I have mentioned before the industrious Samuel Smiles, Victorian believer in hard work and self-education (otherwise known as pulling oneself up by one’s bootstraps) as the way to social improvement and financial prosperity. His 1867 work on the Hug…

February 27th 2015 3

The Diary of John Evelyn

One of my vital tools as a scribbler of blogs on books is a little pack of those things – I don’t even know what they are called – which you can stick on to a page to mark a … Continue reading →

February 23rd 2015 3

Illustrations of Roman London

Charles Roach Smith was born on the Isle of Wight in 1806, and reared by his mother and older sisters after his father’s death when he was six years old. He was educated in Hampshire, and then brought back to … Continue reading →

February 18th 2015 1


It’s really too early in the year for a blog on this topic: galanthophilia is in full swing around the country. But we have just received the first copy of Sweet’s Hortus Britannicus, Or, a Catalogue of Plants, Indigenous, or … Continue…

February 16th 2015 0

The Roll Call

…or, to give it its full title, Calling the Roll after an Engagement, Crimea, a large military history painting exhibited at the Royal Academy in 1874, was so popular as an exhibit that a policeman, ‘poor, hot man’, had to … Cont…

February 12th 2015 0

Winter Journey

Last Saturday, in ‘CD Review’ on BBC Radio 3, they discussed and played extracts from various new recordings of Schubert song cycles, of which the least satisfactory (in my view) was a Winterreise by a counter-tenor. Not the strangeness of &he…

Journals Blog


Advancing learning, knowledge and research.

August 18th 2017 0

No Longer Business as Usual: Citizens’ emerging role in enforcing the Guiding Principles on Business and Human Rights in Zimbabwe

According to the UN Guiding Principles on Business and Human Rights (UNGPs) the responsibility to respect human rights requires that business enterprises: “Avoid causing or contributing to adverse human rights impacts through their own activities, a…

August 17th 2017 0

Children who skip breakfast may not be getting recommended nutrients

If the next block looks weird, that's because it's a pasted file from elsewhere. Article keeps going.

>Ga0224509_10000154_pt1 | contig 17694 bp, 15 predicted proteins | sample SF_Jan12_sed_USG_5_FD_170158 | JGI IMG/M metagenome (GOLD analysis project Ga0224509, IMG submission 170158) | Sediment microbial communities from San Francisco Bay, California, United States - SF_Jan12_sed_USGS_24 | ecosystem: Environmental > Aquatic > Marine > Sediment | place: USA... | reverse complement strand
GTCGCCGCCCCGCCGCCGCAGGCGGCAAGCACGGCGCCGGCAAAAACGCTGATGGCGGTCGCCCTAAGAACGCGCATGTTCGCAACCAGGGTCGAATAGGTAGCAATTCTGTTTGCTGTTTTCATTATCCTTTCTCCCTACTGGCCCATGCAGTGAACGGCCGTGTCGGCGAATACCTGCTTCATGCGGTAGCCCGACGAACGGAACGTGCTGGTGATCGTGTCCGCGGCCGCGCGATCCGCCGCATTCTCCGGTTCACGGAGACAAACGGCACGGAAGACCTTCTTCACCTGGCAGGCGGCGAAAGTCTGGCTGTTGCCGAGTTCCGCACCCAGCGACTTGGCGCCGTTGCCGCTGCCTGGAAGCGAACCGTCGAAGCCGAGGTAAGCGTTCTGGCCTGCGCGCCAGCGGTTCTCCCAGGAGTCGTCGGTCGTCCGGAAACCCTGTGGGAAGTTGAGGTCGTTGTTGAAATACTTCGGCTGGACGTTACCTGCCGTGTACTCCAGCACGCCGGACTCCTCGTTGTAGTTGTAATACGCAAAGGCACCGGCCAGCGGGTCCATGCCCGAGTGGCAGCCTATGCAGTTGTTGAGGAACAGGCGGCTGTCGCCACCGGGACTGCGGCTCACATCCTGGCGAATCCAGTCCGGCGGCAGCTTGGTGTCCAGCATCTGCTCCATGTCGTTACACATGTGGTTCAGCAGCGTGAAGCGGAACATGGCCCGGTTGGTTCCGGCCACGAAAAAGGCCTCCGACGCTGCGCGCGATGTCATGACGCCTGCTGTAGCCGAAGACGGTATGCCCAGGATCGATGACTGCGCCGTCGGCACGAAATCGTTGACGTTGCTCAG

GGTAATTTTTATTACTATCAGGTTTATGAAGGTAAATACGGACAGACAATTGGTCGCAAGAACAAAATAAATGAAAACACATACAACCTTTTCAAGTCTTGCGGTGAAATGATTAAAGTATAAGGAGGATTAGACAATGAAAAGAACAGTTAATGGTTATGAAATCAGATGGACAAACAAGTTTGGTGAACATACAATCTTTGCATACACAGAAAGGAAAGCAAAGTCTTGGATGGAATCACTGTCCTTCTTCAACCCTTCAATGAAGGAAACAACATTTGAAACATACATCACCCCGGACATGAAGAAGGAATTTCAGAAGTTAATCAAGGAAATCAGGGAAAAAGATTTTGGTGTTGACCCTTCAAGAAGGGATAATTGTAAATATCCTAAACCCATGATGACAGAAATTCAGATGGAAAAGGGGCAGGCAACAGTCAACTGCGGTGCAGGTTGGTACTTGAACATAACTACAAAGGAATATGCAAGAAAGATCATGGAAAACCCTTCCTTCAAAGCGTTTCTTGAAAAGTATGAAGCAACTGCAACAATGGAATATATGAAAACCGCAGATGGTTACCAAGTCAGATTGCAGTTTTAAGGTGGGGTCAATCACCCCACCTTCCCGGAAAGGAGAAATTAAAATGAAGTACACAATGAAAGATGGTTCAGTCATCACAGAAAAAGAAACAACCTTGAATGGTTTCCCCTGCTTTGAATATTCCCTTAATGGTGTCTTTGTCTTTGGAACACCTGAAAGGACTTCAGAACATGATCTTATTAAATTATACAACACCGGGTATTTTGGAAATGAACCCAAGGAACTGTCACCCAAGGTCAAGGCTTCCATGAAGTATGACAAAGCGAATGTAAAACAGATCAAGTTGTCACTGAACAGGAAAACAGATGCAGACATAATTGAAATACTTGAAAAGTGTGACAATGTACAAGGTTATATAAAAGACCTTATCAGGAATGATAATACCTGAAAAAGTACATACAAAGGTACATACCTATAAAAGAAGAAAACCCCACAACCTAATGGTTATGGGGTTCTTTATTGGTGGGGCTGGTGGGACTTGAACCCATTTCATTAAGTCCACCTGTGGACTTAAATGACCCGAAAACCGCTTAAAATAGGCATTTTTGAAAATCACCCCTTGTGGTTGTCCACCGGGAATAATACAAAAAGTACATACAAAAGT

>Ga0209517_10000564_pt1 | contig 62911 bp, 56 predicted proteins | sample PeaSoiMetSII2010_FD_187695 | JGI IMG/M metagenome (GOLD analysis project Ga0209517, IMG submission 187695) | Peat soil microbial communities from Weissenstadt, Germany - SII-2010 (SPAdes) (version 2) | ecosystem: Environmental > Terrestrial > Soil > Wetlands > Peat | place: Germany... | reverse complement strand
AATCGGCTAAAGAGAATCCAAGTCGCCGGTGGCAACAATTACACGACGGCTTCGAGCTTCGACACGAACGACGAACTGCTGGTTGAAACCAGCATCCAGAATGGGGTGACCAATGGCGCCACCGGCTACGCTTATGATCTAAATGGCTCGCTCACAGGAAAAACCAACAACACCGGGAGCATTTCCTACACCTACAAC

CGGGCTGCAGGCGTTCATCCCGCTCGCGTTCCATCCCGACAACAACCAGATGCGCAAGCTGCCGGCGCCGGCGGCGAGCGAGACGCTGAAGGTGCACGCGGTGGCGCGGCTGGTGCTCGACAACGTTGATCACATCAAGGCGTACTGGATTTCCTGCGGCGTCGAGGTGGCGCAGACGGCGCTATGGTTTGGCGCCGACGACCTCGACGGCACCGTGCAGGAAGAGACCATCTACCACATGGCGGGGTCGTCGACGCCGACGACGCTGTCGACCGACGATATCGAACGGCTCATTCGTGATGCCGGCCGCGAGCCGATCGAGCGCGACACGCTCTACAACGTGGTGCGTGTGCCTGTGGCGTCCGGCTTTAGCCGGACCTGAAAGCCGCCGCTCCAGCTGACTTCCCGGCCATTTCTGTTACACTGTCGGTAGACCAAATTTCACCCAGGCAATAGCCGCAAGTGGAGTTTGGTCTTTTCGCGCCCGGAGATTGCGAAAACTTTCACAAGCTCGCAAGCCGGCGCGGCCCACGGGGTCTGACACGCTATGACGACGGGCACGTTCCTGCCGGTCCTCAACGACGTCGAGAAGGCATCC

A study by researchers led by Dr Gerda Pot at King’s College London has suggested that children who skip breakfast regularly may not be consuming the daily amounts of key nutrients for growth and development that are recommended by the UK government…

August 16th 2017 0

A study into yet another attempt to denounce antidepressant drugs

The authors of Multiple Possible Inaccuracies Cast Doubt on a Recent Report Suggesting Selective Serotonin Reuptake Inhibitors to be Toxic and Ineffective discuss their Open Access article which was published in Acta Neuropsychiatrica. …

August 16th 2017 0

My Top 5 Journal of Hellenic Studies Articles – Part III

Douglas Cairns concludes his exploration of his favourite articles from the Journal of Hellenic Studies archive.  You can access these articles for free by following the links below, or you can read his previous post.…

August 15th 2017 0

Gift giving to guilds in sixteenth century London

In this blog Dr Jasmine Kilburn-Toppin discusses her article Gifting cultures and artisanal guilds in sixteenth- and early seventeenth-century London which was published in The Historical Journal.…

August 11th 2017 0

Taking back control and handing it back to corporations: The UK’s Brexit

Below is a blog based on Kevin Farnsworth’s Journal of Social Policy article. A longer, fully-referenced version can be found at: Many of those who voted to leave the EU would have been encouraged…

August 11th 2017 0

‘You started something … then I continued by myself’: a qualitative study of physical activity maintenance

It is well known that physical activity is good for both our physical and mental health. There are many different conditions that physical activity can help prevent or improve: stroke, cancer, heart disease, type 2 diabetes and depression, to name a few.&…

August 11th 2017 0

The impact of the South African War (1899 – 1902) on working-class British women and families

In this blog Dr Eliza Riedi discusses her article Assisting Mrs Tommy Atkins: Gender, class, philanthropy, and the domestic impact of the South African War, 1899–1902 which was published in The Historical Journal.…

August 10th 2017 0

The steady golfer vs. the brilliant golfer: who would win over 72 holes?

This weekend Jordan Spieth will attempt to become the youngest golfer to win the career Grand Slam when he tees off at the US PGA Championship.…

August 9th 2017 1

Meet the New Editor-in-Chief for the Cognitive Behaviour Therapist: Q & A with Richard Thwaites

Dr Richard Thwaites is a Cognitive Behaviour Therapist (CBT) and consultant clinical psychologist working in Cumbria, UK. He is currently Clinical Director of a large Improving Access to Psychological Therapies adult service and is involved in resear…

August 7th 2017 0

Counting the Cost of European Union Regulation, You Couldn’t Make It Up

The role of regulation in saving lives, enhancing public health and welfare, and protecting the environment rarely features in policy debates in the UK.…

August 3rd 2017 0

Brexit means higher immigration and more social spending

As many commentators have pointed out, the UK welfare state faces long-term structural problems in two main areas. Globalisation and technological changes demand that government directs attention to national competitiveness, and population ageing requires…